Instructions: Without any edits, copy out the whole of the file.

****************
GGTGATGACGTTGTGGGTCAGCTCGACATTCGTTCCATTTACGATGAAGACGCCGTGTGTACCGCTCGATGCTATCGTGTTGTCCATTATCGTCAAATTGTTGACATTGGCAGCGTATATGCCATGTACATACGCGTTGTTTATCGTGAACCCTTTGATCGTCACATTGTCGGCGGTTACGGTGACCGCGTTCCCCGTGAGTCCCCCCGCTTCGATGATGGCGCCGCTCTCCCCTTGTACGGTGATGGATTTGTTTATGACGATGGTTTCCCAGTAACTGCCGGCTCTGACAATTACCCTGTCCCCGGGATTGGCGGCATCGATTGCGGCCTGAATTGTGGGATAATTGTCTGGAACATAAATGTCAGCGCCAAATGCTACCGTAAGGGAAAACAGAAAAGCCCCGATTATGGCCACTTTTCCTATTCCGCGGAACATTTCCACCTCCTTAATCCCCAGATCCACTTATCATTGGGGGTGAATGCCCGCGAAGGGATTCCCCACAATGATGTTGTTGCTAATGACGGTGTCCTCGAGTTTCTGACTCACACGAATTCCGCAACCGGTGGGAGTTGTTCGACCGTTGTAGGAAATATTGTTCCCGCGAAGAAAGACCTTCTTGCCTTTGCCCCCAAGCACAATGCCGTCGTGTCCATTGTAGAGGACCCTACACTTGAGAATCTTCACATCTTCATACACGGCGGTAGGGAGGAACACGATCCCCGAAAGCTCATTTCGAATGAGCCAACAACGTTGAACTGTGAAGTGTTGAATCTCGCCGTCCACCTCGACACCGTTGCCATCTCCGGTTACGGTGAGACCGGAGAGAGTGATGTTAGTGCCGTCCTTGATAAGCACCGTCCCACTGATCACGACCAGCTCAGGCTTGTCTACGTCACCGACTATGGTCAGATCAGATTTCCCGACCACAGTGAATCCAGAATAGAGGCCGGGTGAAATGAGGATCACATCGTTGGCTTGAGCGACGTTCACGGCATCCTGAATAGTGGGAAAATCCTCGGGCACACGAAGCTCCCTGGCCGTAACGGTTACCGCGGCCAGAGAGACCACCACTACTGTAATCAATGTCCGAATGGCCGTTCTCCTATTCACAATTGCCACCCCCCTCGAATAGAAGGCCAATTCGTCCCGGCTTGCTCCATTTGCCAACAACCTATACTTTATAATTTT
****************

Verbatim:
GGTGATGACGTTGTGGGTCAGCTCGACATTCGTTCCATTTACGATGAAGACGCCGTGTGTACCGCTCGATGCTATCGTGTTGTCCATTATCGTCAAATTGTTGACATTGGCAGCGTATATGCCATGTACATACGCGTTGTTTATCGTGAACCCTTTGATCGTCACATTGTCGGCGGTTACGGTGACCGCGTTCCCCGTGAGTCCCCCCGCTTCGATGATGGCGCCGCTCTCCCCTTGTACGGTGATGGATTTGTTTATGACGATGGTTTCCCAGTAACTGCCGGCTCTGACAATTACCCTGTCCCCGGGATTGGCGGCATCGATTGCGGCCTGAATTGTGGGATAATTGTCTGGAACATAAATGTCAGCGCCAAATGCTACCGTAAGGGAAAACAGAAAAGCCCCGATTATGGCCACTTTTCCTATTCCGCGGAACATTTCCACCTCCTTAATCCCCAGATCCACTTATCATTGGGGGTGAATGCCCGCGAAGGGATTCCCCACAATGATGTTGTTGCTAATGACGGTGTCCTCGAGTTTCTGACTCACACGAATTCCGCAACCGGTGGGAGTTGTTCGACCGTTGTAGGAAATATTGTTCCCGCGAAGAAAGACCTTCTTGCCTTTGCCCCCAAGCACAATGCCGTCGTGTCCATTGTAGAGGACCCTACACTTGAGAATCTTCACATCTTCATACACGGCGGTAGGGAGGAACACGATCCCCGAAAGCTCATTTCGAATGAGCCAACAACGTTGAACTGTGAAGTGTTGAATCTCGCCGTCCACCTCGACACCGTTGCCATCTCCGGTTACGGTGAGACCGGAGAGAGTGATGTTAGTGCCGTCCTTGATAAGCACCGTCCCACTGATCACGACCAGCTCAGGCTTGTCTACGTCACCGACTATGGTCAGATCAGATTTCCCGACCACAGTGAATCCAGAATAGAGGCCGGGTGAAATGAGGATCACATCGTTGGCTTGAGCGACGTTCACGGCATCCTGAATAGTGGGAAAATCCTCGGGCACACGAAGCTCCCTGGCCGTAACGGTTACCGCGGCCAGAGAGACCACCACTACTGTAATCAATGTCCGAATGGCCGTTCTCCTATTCACAATTGCCACCCCCCTCGAATAGAAGGCCAATTCGTCCCGGCTTGCTCCATTTGCCAACAACCTATACTTTATAATTTT